SolarWind is advising customers to upgrade their Orion Platform to version 2020.2.1 HF 1 as soon as possible. This latest version is available in the SolarWinds Customer Portal. An additional hotfix release called 2020.2.1 HF 2 is expected to roll out on Tuesday, Dec. 15. The company is urging customers to apply that hotfix as it will replace the compromised component and add other security enhancements.

In a blog post, Microsoft also offered several tips on how organizations can protect themselves against this type of exploit.

  1. Run up-to-date antivirus or EDR products that detect compromised SolarWinds libraries and potentially anomalous process behavior by these binaries. Consider disabling SolarWinds in your environment entirely until you are confident that you have a trustworthy build free of injected code. For more details, consult SolarWinds’ Security Advisory.
  2. Block known C2 endpoints listed below in IOCs using your network infrastructure.
  3. Follow the best practices of your identity federation technology provider in securing your SAML token signing keys. Consider hardware security for your SAML token signing certificates if your identity federation technology provider supports it. Consult your identity federation technology provider for specifics. For Active Directory Federation Services, review Microsoft’s recommendations here: Best Practices for Securing ADFS
  4. Ensure that user accounts with administrative rights follow best practices, including use of privileged access workstations, JIT/JEA, and strong authentication. Reduce the number of users that are members of highly privileged Directory Roles, like Global Administrator, Application Administrator, and Cloud Application Administrator.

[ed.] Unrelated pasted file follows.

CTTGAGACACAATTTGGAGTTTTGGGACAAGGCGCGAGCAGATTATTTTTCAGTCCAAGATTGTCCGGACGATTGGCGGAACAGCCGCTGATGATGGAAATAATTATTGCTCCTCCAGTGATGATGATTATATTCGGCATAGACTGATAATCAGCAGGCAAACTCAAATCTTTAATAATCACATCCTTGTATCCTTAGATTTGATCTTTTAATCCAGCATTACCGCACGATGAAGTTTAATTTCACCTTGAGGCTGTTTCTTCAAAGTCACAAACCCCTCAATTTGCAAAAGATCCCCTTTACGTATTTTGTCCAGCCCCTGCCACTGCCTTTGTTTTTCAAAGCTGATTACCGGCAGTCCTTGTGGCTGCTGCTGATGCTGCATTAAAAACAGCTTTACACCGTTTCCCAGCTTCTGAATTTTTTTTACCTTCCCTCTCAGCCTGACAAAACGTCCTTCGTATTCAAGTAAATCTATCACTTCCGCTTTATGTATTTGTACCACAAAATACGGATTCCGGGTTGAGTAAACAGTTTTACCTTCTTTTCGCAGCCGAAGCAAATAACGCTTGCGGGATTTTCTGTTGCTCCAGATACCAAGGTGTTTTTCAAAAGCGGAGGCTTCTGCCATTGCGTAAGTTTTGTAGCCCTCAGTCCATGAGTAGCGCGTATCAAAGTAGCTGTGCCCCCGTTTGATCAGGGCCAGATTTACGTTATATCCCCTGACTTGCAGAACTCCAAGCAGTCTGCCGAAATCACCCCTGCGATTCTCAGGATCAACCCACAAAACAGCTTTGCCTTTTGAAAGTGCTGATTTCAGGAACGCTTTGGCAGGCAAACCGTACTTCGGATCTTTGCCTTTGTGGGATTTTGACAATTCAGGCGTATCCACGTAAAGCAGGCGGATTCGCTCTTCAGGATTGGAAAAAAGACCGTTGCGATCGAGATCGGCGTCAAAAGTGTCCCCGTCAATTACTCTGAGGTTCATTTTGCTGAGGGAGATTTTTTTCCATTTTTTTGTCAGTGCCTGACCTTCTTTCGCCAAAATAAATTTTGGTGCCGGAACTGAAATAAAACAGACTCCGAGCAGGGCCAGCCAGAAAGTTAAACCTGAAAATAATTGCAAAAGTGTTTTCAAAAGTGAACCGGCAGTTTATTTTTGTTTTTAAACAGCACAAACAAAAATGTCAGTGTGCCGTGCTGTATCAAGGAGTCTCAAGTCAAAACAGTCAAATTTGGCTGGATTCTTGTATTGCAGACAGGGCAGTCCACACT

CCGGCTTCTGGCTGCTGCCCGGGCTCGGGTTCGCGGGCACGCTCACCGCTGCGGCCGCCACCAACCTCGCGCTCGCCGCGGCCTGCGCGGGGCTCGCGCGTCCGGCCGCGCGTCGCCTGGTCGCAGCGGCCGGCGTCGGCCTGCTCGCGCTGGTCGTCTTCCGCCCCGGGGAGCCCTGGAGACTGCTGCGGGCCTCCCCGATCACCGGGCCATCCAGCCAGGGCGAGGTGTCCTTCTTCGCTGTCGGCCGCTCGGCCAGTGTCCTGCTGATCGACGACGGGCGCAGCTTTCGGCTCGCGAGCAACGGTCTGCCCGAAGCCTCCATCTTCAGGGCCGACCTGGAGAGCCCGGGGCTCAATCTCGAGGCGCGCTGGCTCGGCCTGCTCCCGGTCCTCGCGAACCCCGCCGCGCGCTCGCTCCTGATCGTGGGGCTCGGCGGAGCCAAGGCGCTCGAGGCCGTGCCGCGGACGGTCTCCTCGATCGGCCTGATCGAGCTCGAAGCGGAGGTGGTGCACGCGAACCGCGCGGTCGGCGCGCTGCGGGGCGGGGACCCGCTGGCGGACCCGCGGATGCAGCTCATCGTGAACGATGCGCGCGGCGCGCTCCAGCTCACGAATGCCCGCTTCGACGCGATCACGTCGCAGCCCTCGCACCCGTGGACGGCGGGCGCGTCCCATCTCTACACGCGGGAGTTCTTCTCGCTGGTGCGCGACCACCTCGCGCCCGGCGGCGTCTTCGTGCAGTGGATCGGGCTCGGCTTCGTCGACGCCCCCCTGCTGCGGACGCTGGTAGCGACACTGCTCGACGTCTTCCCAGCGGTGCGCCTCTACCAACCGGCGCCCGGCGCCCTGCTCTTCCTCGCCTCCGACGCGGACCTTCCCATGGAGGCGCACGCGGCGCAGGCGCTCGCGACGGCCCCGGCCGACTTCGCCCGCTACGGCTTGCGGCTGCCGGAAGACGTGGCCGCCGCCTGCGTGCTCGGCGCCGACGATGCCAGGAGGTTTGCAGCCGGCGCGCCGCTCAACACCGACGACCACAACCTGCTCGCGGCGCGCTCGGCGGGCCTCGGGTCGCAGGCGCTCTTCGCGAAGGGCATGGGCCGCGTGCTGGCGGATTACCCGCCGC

5. Ensure that service accounts and service principals with administrative rights use high entropy secrets, like certificates, stored securely. Monitor for changes to secrets used for service accounts and service principals as part of your security monitoring program. Monitor for anomalous use of service accounts. Monitor your sign ins. Microsoft Azure AD indicates session anomalies, as does Microsoft Cloud App Security if in use.
  6. Reduce surface area by removing/disabling unused or unnecessary applications and service principals. Reduce permissions on active applications and service principals, especially application (AppOnly) permissions.
  7. See Secure your Azure AD identity infrastructure for more recommendations.

“In a broader scope, this breach again highlights the need to focus on security processes that have been in place for decades,” Hoffman said. “Patching these systems is as critical, if not more so, as patching the crown jewels. Similar to many or most of the major breaches in recent memory, these attacks almost always take advantage of a flaw or defect in a provider that leads to the main target.”